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Timorous forsakes her; but Mercy cleaves to her.


Timorous acquaints her Friend's what the good Chris

to do.

Wherefore she said within herself again, I will yet have more talk with this Christiana, and if I find Truth and Life in what she shall say, myself with my Heart shall also go with her. Wherefore Mercy began thus to reply to her Neighbor Timorous.

MERCY. Neighbor, I did indeed come with you to see Christiana this Morning, and since she is, as you see, a taking of her last farewell of her Country, I think to walk this Sun-shine Morning, a little way with her to help her on the way. But she told her not of her second Reason, but kept that to herself.

Tim. Well, I see you have a mind to go a fooling too: but take heed in time, and be wise: while we are out of danger we are out; but when we are in, we are in. So Mrs. Timorous returned to her House, and Christiana betook herself to her Journey. But when Timorous was got home to her House, she sends for some of her Neighbors, to wit,

Mrs. Bats-eyes, Mrs. Inconsiderate, Mrs. Light-mind and Mrs. tlana intends Know-nothing. So when they were come to her House, she

falls to telling of the story of Christiana, and of her intended Journey. And thus she began her Tale.

Tim. Neighbors, having had little to do this morning, I went to give Christiana a visit, and when I came at the door, I knocked, as you know 'tis our Custom. And she answered, If you come in God's name, come in. So in I went, thinking all was well. But when I came in, I found her preparing herself to depart the Town, she and also her Children. So I asked her what was her meaning by that, and she told me in short, that she was now of a mind to go on Pilgrimage, as did her Husband. She told me also a Dream that she had, and how the King of the Country where her Husband was, 30 had sent her an inviting Letter to come thither.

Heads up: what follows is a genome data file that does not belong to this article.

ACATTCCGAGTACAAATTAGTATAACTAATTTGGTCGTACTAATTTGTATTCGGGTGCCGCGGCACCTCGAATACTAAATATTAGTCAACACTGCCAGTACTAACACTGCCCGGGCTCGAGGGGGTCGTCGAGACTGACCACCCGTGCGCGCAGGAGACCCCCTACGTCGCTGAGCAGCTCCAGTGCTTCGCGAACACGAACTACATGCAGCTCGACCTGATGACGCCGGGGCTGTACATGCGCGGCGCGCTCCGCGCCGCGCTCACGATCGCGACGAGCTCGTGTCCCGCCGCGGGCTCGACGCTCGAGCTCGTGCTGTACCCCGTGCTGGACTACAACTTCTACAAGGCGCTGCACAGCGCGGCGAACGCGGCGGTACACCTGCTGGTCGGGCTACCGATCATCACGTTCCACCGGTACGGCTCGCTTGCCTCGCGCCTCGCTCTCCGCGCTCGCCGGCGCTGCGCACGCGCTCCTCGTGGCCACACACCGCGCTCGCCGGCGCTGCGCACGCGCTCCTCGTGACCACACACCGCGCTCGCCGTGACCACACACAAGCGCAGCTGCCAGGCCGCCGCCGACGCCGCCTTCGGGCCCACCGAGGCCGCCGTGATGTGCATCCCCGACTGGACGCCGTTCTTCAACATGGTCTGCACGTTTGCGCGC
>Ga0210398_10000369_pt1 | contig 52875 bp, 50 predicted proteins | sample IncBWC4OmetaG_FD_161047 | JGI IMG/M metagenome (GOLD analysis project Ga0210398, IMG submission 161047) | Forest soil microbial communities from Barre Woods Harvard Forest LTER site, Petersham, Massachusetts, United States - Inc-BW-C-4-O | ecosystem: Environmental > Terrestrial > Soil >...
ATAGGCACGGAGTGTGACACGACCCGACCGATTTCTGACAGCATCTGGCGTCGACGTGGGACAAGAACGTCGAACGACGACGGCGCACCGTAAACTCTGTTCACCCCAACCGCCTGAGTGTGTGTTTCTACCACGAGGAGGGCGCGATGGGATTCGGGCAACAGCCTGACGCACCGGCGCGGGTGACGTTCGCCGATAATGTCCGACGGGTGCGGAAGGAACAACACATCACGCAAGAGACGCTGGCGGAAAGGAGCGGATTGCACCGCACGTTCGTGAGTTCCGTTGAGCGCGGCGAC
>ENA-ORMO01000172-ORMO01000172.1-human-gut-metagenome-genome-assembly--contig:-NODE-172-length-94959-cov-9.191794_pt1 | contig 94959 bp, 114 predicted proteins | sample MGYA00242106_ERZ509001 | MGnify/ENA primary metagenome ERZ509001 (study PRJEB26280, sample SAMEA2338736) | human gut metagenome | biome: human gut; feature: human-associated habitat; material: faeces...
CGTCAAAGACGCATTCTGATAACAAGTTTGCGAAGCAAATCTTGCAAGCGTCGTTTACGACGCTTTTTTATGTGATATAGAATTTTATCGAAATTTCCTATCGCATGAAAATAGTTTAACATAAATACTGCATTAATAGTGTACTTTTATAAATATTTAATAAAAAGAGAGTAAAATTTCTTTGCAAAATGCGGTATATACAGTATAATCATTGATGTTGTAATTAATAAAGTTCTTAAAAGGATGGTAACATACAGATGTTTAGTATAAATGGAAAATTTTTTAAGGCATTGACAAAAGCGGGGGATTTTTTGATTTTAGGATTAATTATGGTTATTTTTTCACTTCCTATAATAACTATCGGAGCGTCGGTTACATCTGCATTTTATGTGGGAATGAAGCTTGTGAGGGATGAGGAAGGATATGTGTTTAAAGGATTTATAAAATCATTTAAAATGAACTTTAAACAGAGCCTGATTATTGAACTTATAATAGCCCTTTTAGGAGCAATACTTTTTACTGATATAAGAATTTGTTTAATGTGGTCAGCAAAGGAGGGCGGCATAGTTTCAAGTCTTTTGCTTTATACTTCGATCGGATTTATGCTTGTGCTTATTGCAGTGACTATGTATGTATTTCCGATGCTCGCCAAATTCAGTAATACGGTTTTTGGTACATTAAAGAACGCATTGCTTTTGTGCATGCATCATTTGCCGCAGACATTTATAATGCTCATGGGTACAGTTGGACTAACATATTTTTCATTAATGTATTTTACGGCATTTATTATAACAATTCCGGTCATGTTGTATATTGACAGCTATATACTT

Then said Mrs. Know-nothing, and what do you think she nothing.

Tim. Ay, go she will, what ever come on't; and methinks I know it by this, for that which was my great Argument to perswade her to stay at home, (to wit, the Troubles she was like to meet with in the way) is one great Argument with her to put her forward on her Journey. For she told me in so


Mrs. Know

will go?




many words, The bitter goes before the sweet. Yea, and for as much as it so doth, it makes the sweet the sweeter.

Mrs. BATS-EYES. Oh this blind and foolish Woman, said Mrs. Batsshe, will she not take warning by her Husband's Afflictions ? For my part, I see if he was here again he would rest him content in a whole Skin, and never run so many hazards for nothing.

Mrs. Inconsiderate also replied, saying, Away with such Mrs. InconFantastical Fools from the Town, a good riddance, for my 10 part, I say, of her. Should she stay where she dwells, and

retain this her mind, who could live quietly by her? for she will either be dumpish or unneighborly, or talk of such matters as no wise body can abide. Wherefore for my part I shall never be sorry for her departure, let her go and let better come in her room; 'twas never a good World since these whimsical Fools dwelt in it.

Then Mrs. Light-mind added as followeth. Come put this Mrs. Lightkind of Talk away. I was Yesterday at Madame Wanton's, dam Wan

where we were as merry as the Maids. For who do you ton, she that 20 think should be there, but I, and Mrs. Love-the-flesh, and been too hard

three or four more with Mr. Lechery, Mrs. Filth, and some in time past, others. So there we had Musick and dancing, and what else part, page was meet to fill up the pleasure. And I dare say my Lady herself is an admirably well bred Gentlewoman, and Mr. Lechery is as pretty a fellow.